Image of Little Girl Cutting Her 'Fat' Belly Sends Powerful Message

little girl on scaleI used to worry that having a mother with an eating disorder was going to put my daughter at a disadvantage in this world. For years, I worried that efforts to teach her to love her body rang hollow coming from a woman who has never been able to come to terms with her own. Nine years on, somehow, I've done the impossible: my daughter doesn't use words like "fat" and runs around our house half naked without a second thought.

But now I'm more afraid than ever. Because now my little girl is fast approaching the tween years and slowly but surely the influences of the outside world are encroaching on the safe bubble her father and I have built. She hears popular songs, sees billboards, fashion ads ... messages everywhere depicting an impossible as the "ideal" woman, thrusting "thinspiration" in her face.

Try as we might, we can't keep it all out.

Advertisement

As a mother, it's terrifying.

Terrifying because we are the parents, we are our children's first teachers, but we are not always enough. Just take a look at a shocking image (created by Harpy Images) I saw on Facebook this week, an image of a girl surrounded by ripped out pages from some fashion magazines:

The message below in Spanish warns parents about how they talk to their daughters about weight, advising them to only speak of how the body works, not of fats and calories.

More From The Stir: 7 Truths About Eating Disorders Every Parent Needs to Know

It's a good message, but if the photo it accompanies tells us anything, it's that what we say is not all that our kids are hearing.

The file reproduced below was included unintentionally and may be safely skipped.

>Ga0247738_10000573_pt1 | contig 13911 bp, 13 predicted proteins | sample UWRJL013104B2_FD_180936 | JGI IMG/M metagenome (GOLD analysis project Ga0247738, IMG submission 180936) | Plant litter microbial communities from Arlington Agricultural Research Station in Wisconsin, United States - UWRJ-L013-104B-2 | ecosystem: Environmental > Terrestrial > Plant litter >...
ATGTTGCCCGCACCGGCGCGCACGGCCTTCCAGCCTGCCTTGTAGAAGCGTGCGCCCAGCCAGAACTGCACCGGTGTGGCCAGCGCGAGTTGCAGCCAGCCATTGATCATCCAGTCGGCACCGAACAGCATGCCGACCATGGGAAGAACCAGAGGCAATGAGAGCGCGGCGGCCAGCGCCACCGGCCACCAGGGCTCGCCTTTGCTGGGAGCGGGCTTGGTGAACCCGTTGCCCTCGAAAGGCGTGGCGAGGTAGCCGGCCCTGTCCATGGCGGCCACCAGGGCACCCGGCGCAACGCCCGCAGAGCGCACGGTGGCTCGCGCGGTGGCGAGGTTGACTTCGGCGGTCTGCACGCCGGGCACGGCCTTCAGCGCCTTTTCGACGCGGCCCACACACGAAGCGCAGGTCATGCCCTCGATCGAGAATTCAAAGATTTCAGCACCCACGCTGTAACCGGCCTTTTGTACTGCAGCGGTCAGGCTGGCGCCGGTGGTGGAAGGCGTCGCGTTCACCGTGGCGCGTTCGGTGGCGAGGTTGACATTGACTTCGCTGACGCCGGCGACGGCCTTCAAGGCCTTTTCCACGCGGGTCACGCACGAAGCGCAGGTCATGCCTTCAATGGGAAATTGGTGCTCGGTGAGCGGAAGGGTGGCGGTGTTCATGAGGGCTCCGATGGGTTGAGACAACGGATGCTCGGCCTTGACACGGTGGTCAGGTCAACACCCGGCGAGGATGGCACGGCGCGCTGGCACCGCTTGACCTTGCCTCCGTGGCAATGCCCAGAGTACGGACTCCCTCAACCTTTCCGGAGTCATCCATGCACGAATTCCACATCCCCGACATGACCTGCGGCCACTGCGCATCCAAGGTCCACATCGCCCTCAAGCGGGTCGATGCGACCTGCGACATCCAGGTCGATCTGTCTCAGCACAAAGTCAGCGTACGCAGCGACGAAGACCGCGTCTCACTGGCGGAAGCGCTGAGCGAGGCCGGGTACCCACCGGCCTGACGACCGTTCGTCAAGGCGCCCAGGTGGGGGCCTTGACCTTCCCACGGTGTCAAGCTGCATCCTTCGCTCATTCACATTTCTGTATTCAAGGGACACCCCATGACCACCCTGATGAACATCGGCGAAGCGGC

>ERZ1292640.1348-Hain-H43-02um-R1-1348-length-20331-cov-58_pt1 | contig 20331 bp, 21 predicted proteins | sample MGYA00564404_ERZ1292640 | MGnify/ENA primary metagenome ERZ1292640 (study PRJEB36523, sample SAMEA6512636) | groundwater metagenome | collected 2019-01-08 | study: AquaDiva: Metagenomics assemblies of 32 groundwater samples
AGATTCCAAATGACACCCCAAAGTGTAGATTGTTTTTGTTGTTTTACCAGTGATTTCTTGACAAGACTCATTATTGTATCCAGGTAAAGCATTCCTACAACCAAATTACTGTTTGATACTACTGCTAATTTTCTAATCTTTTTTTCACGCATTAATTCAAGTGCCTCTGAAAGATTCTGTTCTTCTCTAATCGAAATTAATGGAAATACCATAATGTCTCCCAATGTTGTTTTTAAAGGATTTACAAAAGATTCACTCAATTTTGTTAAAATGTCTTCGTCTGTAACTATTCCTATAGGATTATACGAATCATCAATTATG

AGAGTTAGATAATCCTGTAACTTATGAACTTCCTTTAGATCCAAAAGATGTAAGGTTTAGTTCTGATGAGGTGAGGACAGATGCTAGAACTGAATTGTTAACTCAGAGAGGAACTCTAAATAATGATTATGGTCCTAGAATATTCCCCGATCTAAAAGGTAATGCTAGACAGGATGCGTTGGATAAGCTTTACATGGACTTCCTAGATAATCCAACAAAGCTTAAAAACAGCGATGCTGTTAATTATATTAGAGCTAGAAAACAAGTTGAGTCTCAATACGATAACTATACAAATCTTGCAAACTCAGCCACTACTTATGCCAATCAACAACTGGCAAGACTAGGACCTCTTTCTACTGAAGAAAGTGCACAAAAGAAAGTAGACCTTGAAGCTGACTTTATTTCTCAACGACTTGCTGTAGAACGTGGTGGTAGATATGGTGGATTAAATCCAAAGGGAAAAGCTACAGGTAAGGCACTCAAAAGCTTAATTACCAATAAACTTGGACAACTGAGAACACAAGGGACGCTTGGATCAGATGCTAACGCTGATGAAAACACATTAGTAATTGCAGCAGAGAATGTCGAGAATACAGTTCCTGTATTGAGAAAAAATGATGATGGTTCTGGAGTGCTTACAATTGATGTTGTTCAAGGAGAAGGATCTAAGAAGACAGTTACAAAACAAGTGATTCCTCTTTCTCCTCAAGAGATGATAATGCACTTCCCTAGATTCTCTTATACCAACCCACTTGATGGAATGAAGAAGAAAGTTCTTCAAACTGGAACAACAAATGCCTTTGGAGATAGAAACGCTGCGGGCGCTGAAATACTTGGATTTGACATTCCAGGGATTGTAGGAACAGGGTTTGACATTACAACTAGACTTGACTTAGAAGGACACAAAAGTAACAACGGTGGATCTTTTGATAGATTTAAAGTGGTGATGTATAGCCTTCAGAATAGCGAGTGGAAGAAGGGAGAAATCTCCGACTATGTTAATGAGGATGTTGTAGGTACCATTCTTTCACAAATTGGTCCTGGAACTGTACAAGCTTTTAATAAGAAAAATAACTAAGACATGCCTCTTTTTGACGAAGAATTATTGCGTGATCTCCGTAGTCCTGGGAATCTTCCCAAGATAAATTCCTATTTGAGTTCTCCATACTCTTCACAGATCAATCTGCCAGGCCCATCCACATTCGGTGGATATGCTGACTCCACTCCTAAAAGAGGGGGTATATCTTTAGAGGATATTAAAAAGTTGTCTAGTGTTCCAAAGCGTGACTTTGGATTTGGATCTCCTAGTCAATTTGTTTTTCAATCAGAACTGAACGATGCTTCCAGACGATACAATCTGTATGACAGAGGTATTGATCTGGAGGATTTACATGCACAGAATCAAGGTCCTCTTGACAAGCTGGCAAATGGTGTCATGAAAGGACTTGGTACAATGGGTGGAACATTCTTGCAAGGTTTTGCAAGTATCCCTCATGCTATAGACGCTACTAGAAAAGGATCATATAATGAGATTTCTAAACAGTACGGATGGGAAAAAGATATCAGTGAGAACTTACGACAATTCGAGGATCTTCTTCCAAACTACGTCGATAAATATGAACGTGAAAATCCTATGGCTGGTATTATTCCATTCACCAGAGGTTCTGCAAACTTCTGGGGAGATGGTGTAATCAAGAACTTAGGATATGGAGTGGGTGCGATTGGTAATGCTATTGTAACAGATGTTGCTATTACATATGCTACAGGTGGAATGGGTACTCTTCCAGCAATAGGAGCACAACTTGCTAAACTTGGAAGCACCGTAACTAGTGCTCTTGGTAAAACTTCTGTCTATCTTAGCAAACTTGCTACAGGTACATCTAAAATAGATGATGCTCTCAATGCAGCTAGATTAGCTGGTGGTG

And you don't have take some slick ad agency's photo as truth. Science will back it up.

When researchers from Harvard Medical School looked at the rates of eating disorders in girls in Fiji, they found the girls exposed to television were 60 percent more likely to display abnormal eating habits than those without TV. Another study in 2001 determined girls with eating disorders often use fashion magazines as a sort of "how-to" to guide themselves to impossible standards of thinness.

As a teenage bulimic, I remember reading the likes of YM and Seventeen religiously, and never finding anyone who looked like me on the pages. There was no chubby nerd with frizzy hair and a flat chest.

So I ate and puked and ate and puked and threw away my babysitting money on all the products promoted on the inside of those magazines promising to give me sleek, sexy locks.

And at the end of the day, I was a slightly thinner girl with frizzy hair and a flat chest, one who was spending some two hours a day over a toilet bowl.

It was a long time ago, but it's never left me. Even as a mother of a 9-year-old girl, I slip back into old habits at times and find myself over the toilet bowl, trying to make the hatred for myself go away.

Despite medicine, despite therapy, I can never go back to those happy go lucky days of my childhood when my body just ... was.

My daughter still loves herself.

But for how much longer? How many years, months, weeks, days ... do I have before something breaks?

According to one study, as much as 9 out of every 10 teenage girls "hates" her body.

How do we compete with that as mothers and fathers?

Sure, we can tell our kids (because boys can also have eating disorders, it must be noticed) over and over and over again that they're perfect and beautiful. We can stress healthy eating and exercise until the cows come home. We can -- and have -- ban fashion magazines and their ilk, but we can't outright ban every form of media.

More From The Stir: 'All About That Bass' Is Sending Dangerous Message to Our Daughters

The billboards will still be there. The songs will still play as you walk 'round the mall.

And so all we parents can do is try. Try our best. And hope ... hope for the best.

What do you tell your daughter about her body?

 
 

Images via Jeanne Sager; Harpy Images

Read More >